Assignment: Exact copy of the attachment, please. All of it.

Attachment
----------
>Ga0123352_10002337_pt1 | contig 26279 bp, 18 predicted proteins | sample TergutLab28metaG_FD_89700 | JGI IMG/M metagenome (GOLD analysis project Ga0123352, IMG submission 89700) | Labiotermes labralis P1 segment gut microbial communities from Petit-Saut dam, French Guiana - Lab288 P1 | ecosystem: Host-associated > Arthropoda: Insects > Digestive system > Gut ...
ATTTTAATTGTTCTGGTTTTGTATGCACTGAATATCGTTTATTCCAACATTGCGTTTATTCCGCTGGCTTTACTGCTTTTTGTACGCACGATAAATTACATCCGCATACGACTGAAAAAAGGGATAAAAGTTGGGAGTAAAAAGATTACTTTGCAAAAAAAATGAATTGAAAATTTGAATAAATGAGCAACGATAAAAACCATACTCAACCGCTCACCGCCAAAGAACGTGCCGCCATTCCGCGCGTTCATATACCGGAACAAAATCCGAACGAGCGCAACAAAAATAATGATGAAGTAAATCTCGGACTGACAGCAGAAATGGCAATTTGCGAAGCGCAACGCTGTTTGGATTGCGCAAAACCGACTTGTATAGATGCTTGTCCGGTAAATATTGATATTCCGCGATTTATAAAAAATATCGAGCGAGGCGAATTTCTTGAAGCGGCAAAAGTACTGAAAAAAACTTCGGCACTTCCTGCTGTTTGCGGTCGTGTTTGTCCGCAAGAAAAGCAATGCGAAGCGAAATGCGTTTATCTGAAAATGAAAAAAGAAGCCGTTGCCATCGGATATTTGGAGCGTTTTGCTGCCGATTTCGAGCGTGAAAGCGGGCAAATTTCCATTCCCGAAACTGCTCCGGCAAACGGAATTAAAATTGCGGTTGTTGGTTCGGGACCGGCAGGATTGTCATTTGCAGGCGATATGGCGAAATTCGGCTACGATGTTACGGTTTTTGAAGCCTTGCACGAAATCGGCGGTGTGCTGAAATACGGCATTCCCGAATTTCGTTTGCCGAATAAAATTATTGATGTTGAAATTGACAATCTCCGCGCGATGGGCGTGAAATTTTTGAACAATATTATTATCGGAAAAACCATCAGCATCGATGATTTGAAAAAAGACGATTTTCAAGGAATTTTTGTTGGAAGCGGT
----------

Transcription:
>Ga0123352_10002337_pt1 | contig 26279 bp, 18 predicted proteins | sample TergutLab28metaG_FD_89700 | JGI IMG/M metagenome (GOLD analysis project Ga0123352, IMG submission 89700) | Labiotermes labralis P1 segment gut microbial communities from Petit-Saut dam, French Guiana - Lab288 P1 | ecosystem: Host-associated > Arthropoda: Insects > Digestive system > Gut ...
ATTTTAATTGTTCTGGTTTTGTATGCACTGAATATCGTTTATTCCAACATTGCGTTTATTCCGCTGGCTTTACTGCTTTTTGTACGCACGATAAATTACATCCGCATACGACTGAAAAAAGGGATAAAAGTTGGGAGTAAAAAGATTACTTTGCAAAAAAAATGAATTGAAAATTTGAATAAATGAGCAACGATAAAAACCATACTCAACCGCTCACCGCCAAAGAACGTGCCGCCATTCCGCGCGTTCATATACCGGAACAAAATCCGAACGAGCGCAACAAAAATAATGATGAAGTAAATCTCGGACTGACAGCAGAAATGGCAATTTGCGAAGCGCAACGCTGTTTGGATTGCGCAAAACCGACTTGTATAGATGCTTGTCCGGTAAATATTGATATTCCGCGATTTATAAAAAATATCGAGCGAGGCGAATTTCTTGAAGCGGCAAAAGTACTGAAAAAAACTTCGGCACTTCCTGCTGTTTGCGGTCGTGTTTGTCCGCAAGAAAAGCAATGCGAAGCGAAATGCGTTTATCTGAAAATGAAAAAAGAAGCCGTTGCCATCGGATATTTGGAGCGTTTTGCTGCCGATTTCGAGCGTGAAAGCGGGCAAATTTCCATTCCCGAAACTGCTCCGGCAAACGGAATTAAAATTGCGGTTGTTGGTTCGGGACCGGCAGGATTGTCATTTGCAGGCGATATGGCGAAATTCGGCTACGATGTTACGGTTTTTGAAGCCTTGCACGAAATCGGCGGTGTGCTGAAATACGGCATTCCCGAATTTCGTTTGCCGAATAAAATTATTGATGTTGAAATTGACAATCTCCGCGCGATGGGCGTGAAATTTTTGAACAATATTATTATCGGAAAAACCATCAGCATCGATGATTTGAAAAAAGACGATTTTCAAGGAATTTTTGTTGGAAGCGGT